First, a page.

- D’Alessandra Y, Devanna P, Limana F, Straino S, Di Carlo A, Brambilla PG, Rubino M, Carena MC, Spazzafumo L, De Simone M, et al: Circulating microRNAs are new and sensitive biomarkers of myocardial infarction. Eur Heart J. 2010, 31 (22): 2765-2773. 10.1093/eurheartj/ehq167.View ArticlePubMedPubMed CentralGoogle Scholar
- Adachi T, Nakanishi M, Otsuka Y, Nishimura K, Hirokawa G, Goto Y, Nonogi H, Iwai N: Plasma microRNA 499 as a biomarker of acute myocardial infarction. Clin Chem. 2010, 56 (7): 1183-1185. 10.1373/clinchem.2010.144121.View ArticlePubMedGoogle Scholar
- Gidlof O, Andersson P, van der Pals J, Gotberg M, Erlinge D: Cardiospecific microRNA plasma levels correlate with troponin and cardiac function in patients with ST elevation myocardial infarction, are selectively dependent on renal elimination, and can be detected in urine samples. Cardiology. 2011, 118 (4): 217-226. 10.1159/000328869.View ArticlePubMedGoogle Scholar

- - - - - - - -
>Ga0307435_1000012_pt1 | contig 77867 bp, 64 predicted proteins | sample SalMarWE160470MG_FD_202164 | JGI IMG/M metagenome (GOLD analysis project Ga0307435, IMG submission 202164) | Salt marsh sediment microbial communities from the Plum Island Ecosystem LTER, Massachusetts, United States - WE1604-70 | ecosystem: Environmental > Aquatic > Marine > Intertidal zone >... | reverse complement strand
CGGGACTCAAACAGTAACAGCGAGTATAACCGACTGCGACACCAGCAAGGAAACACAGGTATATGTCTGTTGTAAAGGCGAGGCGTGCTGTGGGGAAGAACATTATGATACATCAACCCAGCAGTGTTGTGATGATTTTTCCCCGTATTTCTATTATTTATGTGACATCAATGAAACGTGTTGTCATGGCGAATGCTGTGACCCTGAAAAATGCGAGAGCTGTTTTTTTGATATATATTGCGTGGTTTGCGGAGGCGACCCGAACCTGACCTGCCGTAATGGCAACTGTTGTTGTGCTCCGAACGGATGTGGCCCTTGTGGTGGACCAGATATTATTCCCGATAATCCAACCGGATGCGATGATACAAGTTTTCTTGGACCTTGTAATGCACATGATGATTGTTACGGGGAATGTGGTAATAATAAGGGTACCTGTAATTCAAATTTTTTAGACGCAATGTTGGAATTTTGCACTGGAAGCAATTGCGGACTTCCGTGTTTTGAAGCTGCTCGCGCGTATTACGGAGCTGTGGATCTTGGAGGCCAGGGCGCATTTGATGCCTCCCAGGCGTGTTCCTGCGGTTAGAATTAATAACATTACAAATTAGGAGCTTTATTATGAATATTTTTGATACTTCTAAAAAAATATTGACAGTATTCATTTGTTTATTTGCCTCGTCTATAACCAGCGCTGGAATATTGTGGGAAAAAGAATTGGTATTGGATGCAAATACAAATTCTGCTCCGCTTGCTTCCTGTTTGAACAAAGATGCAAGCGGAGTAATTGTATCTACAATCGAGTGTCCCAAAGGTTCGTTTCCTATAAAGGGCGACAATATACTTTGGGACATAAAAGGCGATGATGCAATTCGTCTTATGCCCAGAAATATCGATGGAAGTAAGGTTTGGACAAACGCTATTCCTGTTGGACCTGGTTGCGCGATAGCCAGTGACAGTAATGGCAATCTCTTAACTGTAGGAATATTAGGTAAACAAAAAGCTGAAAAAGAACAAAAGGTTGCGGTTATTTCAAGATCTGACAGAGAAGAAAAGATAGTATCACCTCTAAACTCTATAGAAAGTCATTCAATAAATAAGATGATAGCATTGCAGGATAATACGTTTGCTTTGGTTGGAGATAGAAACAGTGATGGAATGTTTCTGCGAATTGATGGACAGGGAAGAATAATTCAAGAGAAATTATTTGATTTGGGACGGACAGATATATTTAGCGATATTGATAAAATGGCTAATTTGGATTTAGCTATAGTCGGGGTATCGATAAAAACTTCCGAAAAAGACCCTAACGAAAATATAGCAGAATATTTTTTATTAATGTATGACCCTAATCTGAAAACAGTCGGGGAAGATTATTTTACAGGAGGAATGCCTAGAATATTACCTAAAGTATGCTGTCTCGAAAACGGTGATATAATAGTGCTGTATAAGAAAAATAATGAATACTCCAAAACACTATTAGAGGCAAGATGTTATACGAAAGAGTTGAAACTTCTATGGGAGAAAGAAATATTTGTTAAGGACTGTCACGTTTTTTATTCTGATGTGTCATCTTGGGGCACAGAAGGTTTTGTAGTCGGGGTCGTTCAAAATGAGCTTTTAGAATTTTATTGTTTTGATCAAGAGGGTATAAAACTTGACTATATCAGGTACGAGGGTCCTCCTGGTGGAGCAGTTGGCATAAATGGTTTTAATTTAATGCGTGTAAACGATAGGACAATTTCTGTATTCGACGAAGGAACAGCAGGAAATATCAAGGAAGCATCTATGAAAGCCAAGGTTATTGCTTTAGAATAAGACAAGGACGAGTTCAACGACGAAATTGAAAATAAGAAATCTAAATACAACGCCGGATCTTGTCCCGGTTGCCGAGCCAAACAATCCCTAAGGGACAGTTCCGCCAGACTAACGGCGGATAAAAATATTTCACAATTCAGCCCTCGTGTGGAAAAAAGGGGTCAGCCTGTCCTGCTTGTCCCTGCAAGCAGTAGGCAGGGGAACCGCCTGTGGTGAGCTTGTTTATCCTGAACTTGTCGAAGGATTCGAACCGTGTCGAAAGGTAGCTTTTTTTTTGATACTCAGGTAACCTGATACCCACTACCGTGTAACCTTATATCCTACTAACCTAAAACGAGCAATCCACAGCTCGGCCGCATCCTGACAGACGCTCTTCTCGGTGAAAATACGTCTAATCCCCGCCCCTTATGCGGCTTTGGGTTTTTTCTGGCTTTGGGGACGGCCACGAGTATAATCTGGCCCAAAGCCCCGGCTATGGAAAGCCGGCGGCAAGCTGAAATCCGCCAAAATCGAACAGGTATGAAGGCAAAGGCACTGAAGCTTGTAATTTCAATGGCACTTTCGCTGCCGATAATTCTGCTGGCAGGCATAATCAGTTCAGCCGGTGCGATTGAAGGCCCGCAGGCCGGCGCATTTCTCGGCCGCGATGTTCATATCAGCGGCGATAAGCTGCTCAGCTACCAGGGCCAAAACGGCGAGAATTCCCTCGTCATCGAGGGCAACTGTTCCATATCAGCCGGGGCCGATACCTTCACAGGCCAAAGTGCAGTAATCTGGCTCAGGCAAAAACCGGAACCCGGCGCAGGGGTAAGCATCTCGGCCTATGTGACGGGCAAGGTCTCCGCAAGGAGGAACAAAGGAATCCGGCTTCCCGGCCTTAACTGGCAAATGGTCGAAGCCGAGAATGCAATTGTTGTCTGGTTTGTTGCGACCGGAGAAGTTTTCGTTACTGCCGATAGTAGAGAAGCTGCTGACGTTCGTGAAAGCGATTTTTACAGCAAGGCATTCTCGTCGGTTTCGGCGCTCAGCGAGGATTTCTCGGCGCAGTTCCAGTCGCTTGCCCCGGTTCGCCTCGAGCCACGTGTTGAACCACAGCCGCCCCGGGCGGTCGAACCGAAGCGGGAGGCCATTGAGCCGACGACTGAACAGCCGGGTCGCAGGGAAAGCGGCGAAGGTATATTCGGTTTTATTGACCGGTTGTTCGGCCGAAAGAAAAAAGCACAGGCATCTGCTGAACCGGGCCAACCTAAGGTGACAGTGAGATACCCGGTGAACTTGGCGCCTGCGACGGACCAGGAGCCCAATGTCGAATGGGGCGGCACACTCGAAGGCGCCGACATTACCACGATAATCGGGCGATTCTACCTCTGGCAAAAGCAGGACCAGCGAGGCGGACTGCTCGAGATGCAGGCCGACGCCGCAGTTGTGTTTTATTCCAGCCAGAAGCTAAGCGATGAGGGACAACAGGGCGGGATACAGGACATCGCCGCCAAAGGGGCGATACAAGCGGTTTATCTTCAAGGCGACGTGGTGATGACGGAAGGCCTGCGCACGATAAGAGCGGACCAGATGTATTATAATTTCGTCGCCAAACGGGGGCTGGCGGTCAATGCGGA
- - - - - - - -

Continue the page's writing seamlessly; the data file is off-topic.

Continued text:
- Ai J, Zhang R, Li Y, Pu J, Lu Y, Jiao J, Li K, Yu B, Li Z, Wang R, et al: Circulating microRNA-1 as a potential novel biomarker for acute myocardial infarction. Biochem Biophys Res Commun. 2010, 391 (1): 73-77. 10.1016/j.bbrc.2009.11.005.View ArticlePubMedGoogle Scholar
- De Rosa S, Fichtlscherer S, Lehmann R, Assmus B, Dimmeler S, Zeiher AM: Transcoronary concentration gradients of circulating microRNAs. Circulation. 2011, 124 (18): 1936-1944. 10.1161/CIRCULATIONAHA.111.037572.View ArticlePubMedGoogle Scholar
- Widera C, Gupta SK, Lorenzen JM, Bang C, Bauersachs J, Bethmann K, Kempf T, Wollert KC, Thum T: Diagnostic and prognostic impact of six circulating microRNAs in acute coronary syndrome. J Mol Cell Cardiol. 2011, 51 (5): 872-875. 10.1016/j.yjmcc.2011.07.011.View ArticlePubMedGoogle Scholar
- The pre-publication history for this paper can be accessed here:http://www.biomedcentral.com/1471-2261/13/12/prepub
This article is published under license to BioMed Central Ltd. This is an Open Access article distributed under the terms of the Creative Commons Attribution License (http://creativecommons.org/licenses/by/2.0), which permits unrestricted use, distribution, and reproduction in any medium, provided the original work is properly cited.